Does My Small Business Really Need a Facebook Page?

The definitive answer to that question is no…and yes…well…maybe. Many digital marketing consultants and “social media experts” base their sales pitch around statements like “every business needs to have a Facebook page” but I tend to disagree. The fact that Facebook claims to have 1.7 billion monthly active users (updated number as of October 2016) is certainly a compelling reason to jump on the bandwagon, but many small businesses make the decision to hop on board before considering how they will add value for those users.

For many (if not most) small business, simply having a Facebook presence is not an effective digital marketing strategy in itself. It should however coincide with your overall content creation and promotion strategy.

It should be a place where you can publish, link to and promote content you’ve published elsewhere on the web – like on your website or blog. There are certainly going to be cases when you’re creating and posting Facebook-specific content, but that should also be built into your overall content strategy.

Worrying about setting up a Facebook page before developing a solid content strategy is a classic case of putting the cart before the horse. This, of course, applies to all social media websites (like Twitter, Google+ or YouTube) but Facebook continues to be the darling of the social media industry.

Facebook should be a means to an end, not an end in itself.

If you don’t currently have a Facebook page for your business and are toying with the idea of setting one up – don’t do it. Instead, sit back and develop your content strategy first and make sure you have solid answers to the following questions:

  • What will we post? Why will we post it? When will we post it?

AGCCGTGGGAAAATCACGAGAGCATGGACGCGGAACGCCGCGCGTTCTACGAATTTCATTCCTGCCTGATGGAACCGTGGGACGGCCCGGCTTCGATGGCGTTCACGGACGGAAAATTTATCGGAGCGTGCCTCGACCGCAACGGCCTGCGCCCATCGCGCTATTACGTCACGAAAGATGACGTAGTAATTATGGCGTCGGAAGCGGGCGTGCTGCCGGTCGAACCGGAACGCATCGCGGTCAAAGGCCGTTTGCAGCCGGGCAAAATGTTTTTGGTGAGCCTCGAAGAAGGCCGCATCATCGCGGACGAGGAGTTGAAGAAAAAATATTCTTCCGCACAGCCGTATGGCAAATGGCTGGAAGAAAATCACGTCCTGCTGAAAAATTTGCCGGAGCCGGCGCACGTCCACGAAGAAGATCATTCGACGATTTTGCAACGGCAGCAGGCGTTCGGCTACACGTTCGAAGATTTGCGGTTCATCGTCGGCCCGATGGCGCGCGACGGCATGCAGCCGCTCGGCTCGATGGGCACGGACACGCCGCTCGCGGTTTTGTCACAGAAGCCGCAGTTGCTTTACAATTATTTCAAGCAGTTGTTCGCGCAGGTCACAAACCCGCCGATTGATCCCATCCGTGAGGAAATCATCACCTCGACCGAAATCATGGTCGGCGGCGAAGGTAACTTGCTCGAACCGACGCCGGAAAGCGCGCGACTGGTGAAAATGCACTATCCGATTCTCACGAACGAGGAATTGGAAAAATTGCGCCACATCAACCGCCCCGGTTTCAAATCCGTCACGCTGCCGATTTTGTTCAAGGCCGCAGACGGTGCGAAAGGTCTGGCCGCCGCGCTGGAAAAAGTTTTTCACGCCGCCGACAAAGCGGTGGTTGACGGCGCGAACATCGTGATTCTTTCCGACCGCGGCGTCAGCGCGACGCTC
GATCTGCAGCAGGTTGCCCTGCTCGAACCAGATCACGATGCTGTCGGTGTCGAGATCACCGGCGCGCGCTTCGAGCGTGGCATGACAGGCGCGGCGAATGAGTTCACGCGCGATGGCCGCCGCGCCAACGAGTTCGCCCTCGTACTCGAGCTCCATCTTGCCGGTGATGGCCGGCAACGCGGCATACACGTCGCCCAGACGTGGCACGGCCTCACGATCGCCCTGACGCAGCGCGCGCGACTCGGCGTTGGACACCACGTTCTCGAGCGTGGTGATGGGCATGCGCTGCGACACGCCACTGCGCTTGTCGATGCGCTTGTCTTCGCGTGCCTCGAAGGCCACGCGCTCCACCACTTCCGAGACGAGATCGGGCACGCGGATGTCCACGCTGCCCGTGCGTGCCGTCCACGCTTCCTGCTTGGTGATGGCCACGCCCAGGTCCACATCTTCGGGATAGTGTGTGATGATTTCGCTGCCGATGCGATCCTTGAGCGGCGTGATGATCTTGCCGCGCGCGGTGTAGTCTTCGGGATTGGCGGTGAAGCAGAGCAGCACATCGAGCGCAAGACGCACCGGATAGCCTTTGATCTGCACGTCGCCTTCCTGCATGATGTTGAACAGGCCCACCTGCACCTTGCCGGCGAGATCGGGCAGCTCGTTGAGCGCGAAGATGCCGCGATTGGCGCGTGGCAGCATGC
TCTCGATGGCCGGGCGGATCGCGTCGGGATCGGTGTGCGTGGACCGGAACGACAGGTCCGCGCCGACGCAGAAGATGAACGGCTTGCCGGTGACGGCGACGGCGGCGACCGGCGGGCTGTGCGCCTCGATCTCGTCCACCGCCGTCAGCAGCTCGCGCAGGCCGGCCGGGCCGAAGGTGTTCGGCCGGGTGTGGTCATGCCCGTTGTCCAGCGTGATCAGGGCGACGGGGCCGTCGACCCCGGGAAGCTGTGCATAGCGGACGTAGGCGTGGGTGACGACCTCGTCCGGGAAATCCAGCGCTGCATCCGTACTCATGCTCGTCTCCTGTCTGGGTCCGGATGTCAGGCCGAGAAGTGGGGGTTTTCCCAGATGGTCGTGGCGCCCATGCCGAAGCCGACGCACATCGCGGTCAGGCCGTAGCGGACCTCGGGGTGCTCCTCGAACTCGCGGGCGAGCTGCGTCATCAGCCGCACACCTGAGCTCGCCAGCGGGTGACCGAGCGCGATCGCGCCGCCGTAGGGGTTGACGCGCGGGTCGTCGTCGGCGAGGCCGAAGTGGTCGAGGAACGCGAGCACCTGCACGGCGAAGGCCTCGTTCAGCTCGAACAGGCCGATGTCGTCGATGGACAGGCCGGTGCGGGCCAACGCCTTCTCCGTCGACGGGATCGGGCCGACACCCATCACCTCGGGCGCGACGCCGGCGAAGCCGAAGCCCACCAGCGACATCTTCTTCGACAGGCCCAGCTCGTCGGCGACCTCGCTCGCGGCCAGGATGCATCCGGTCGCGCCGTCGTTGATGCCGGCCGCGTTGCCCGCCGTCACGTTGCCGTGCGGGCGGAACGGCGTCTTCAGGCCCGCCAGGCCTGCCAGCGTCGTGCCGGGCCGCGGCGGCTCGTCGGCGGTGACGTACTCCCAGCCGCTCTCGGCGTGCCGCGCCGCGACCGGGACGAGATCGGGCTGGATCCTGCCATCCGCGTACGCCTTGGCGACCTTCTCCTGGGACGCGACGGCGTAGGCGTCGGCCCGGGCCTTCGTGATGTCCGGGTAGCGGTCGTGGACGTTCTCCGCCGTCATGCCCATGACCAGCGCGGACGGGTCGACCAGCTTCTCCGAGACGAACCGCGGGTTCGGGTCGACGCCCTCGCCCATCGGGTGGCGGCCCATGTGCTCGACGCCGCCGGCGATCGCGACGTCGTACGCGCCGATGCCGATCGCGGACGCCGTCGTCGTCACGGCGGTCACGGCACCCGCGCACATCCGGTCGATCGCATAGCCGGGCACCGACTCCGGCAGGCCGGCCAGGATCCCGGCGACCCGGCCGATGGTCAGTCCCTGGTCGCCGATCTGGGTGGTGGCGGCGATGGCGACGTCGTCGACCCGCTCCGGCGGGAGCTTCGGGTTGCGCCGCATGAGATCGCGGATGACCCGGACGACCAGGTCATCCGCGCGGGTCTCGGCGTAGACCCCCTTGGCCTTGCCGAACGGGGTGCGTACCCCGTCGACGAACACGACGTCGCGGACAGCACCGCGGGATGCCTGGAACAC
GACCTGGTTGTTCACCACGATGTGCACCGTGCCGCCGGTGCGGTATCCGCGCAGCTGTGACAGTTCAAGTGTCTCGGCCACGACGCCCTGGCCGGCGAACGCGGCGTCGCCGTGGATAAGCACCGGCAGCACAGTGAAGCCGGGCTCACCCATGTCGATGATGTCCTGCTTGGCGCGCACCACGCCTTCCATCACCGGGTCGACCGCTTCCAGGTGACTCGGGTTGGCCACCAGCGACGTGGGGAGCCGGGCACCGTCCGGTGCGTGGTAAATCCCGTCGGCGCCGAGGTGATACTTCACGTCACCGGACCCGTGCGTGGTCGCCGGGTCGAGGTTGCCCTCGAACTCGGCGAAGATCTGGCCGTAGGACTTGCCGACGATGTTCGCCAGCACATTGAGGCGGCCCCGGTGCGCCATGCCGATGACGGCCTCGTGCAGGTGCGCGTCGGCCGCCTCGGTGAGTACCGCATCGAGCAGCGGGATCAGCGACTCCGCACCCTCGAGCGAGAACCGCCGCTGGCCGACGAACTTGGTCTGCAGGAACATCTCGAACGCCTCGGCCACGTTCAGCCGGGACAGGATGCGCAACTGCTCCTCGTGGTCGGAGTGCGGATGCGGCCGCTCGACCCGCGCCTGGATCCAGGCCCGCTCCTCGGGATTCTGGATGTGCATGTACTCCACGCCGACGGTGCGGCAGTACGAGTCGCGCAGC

• Who will be monitoring our Facebook Page and why are they qualified to do so?
  • Who is our target audience?
  • What are our goals? How will we determine if our page is successful (or providing value to us and/or our customers?

Once you’ve developed a plan to start regularly publishing and sharing content, then go ahead and set up a Facebook page and start putting your plan into action. Once you’ve gained a good understanding of sharing content and interacting with your community, go ahead and set up additional accounts on sites like Google+ or Twitter.

Content is still king; Facebook is just a method of content delivery.

Years ago, when I worked in full time sales, I read an article on the difference between doing tasks that “are productive” and doing those that “feel productive”. Things like making a phone call to a customer, meeting with a potential customer or creating and sending out an email blast are activities that are highly productive because they are activities that could result directly in new revenue or increased customer satisfaction.

However, a sales person can spend the day organizing his leads, practicing his sales pitch, studying his product or researching the competition and leave at the end of the day feeling somewhat accomplished, when in reality nothing at all was produced.

For some business owners and social media managers, logging into Facebook and posting a status can easily fall into the category of activities that feel productive, but produce no tangible benefits for your business.

Facebook can certainly be a fun way to market your business and interact with your community, but don’t lose sight of the big picture. Always remember that Facebook isn’t a strategy, but a tool and a platform for implementing your strategy and spreading your story.